Download and use our existing template that includes all the basic components of the 5W1H method. You can also further customize it on your own, or even create a new template based on your business specifics and project needs.
State important information such as your company name, project name, who initiated the method use, and the date it was created.
As previously mentioned, this is the part where you can enumerate all the 5W1H questions relevant to your problem or situation before answering them as detailed as possible. If other team members or relevant stakeholders are more knowledgeable on a particular subject, you can share the document and allow them to directly edit and put their own questions or answers on the file.
As the 5W1H requires for you to be as detailed as possible, ensure a comprehensive method usage by effortlessly adding as many queries per section as you see fit.
Specify a solution to the problem and further ensure its effectiveness by creating corrective actions or reporting them as issues. Incorporate a priority level to each one (i.e., high, medium, low), to highlight importance and communicate urgency.
Complete the analysis by adding other relevant recommendations and attaching a digital signature. You can also export the analysis to Word, Excel, or PDF before sharing it with your team and other relevant stakeholders.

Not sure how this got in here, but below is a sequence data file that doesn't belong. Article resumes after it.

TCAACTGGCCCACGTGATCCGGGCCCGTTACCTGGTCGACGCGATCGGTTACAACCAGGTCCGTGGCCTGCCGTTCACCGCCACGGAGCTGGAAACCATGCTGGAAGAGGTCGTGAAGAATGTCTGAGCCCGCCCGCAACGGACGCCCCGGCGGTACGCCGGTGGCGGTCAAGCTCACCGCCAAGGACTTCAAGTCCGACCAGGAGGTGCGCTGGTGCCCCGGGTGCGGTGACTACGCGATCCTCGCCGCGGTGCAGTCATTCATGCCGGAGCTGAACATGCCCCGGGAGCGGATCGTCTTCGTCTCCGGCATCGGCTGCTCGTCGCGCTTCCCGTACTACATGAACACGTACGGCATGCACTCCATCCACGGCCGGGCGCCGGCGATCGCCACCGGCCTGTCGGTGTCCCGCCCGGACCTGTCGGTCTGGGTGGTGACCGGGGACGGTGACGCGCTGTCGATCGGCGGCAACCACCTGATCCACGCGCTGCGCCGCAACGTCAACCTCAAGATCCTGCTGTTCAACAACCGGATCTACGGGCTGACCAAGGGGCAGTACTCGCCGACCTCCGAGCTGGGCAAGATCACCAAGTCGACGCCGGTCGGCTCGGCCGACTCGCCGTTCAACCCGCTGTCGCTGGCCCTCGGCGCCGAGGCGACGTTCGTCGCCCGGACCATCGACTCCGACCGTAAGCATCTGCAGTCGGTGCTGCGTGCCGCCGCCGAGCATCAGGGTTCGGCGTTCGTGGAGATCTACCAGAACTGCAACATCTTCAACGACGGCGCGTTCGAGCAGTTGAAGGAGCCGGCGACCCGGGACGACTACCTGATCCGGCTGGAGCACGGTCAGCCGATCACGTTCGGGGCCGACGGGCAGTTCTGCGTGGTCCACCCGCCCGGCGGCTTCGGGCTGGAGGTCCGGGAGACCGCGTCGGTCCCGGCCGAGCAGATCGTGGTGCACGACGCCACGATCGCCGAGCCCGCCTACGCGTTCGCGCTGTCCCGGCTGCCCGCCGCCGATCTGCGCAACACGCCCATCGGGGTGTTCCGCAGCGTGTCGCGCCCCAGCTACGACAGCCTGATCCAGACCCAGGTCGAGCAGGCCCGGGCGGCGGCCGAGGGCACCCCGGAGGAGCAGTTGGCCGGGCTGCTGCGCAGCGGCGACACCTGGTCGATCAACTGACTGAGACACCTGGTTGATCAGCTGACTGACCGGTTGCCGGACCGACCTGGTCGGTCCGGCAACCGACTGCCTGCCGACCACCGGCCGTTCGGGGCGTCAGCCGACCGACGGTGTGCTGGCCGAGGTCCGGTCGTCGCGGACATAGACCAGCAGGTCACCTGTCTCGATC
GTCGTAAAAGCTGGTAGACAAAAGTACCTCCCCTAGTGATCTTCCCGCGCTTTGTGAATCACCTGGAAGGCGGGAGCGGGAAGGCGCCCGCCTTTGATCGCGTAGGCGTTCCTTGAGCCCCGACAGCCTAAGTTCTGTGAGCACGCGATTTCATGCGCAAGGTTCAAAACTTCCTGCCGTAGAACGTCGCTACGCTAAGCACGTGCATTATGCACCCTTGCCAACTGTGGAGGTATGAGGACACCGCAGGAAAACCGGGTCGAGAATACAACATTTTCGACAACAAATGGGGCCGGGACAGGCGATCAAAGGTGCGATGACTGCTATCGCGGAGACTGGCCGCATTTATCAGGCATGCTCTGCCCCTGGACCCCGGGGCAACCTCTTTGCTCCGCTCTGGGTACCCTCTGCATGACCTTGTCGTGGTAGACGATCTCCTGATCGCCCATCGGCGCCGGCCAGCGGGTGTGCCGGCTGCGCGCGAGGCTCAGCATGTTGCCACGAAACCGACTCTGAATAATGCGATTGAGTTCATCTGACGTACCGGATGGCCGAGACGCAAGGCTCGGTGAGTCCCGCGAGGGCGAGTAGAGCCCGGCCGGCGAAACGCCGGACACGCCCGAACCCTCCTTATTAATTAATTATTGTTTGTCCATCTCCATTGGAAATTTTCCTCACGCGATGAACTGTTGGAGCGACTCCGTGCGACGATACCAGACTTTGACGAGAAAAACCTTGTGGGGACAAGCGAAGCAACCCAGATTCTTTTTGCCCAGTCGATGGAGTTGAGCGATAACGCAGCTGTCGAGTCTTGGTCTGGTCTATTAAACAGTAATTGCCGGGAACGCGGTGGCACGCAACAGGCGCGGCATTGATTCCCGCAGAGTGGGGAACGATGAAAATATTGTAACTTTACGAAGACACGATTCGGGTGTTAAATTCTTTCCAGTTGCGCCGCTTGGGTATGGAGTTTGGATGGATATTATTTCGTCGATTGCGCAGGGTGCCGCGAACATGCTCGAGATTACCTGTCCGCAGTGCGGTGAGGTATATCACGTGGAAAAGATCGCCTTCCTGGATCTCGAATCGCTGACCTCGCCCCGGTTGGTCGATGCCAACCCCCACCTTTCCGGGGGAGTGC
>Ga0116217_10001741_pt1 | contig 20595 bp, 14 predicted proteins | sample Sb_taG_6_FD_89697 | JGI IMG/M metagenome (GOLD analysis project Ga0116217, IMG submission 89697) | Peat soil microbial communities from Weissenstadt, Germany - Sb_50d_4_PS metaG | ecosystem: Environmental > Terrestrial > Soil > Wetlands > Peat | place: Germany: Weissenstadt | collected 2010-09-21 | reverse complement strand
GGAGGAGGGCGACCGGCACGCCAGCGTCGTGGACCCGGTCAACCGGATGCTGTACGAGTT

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Project managers, team managers, and others can use this template to apply the 5W1H process-improvement method into their business practices. Use this template in iAuditor to be able to do the following:
Other related templates you might find useful:
Jaydee Reyes is a content writer and researcher for SafetyCulture. Her six-year experience in the field of data research and media monitoring adds expertise and quality to her work. She is also a champion of leveraging technology to promote a culture of safety in workplaces around the world. As a content specialist, she aims to help companies adapt to digital changes through interesting and informational articles.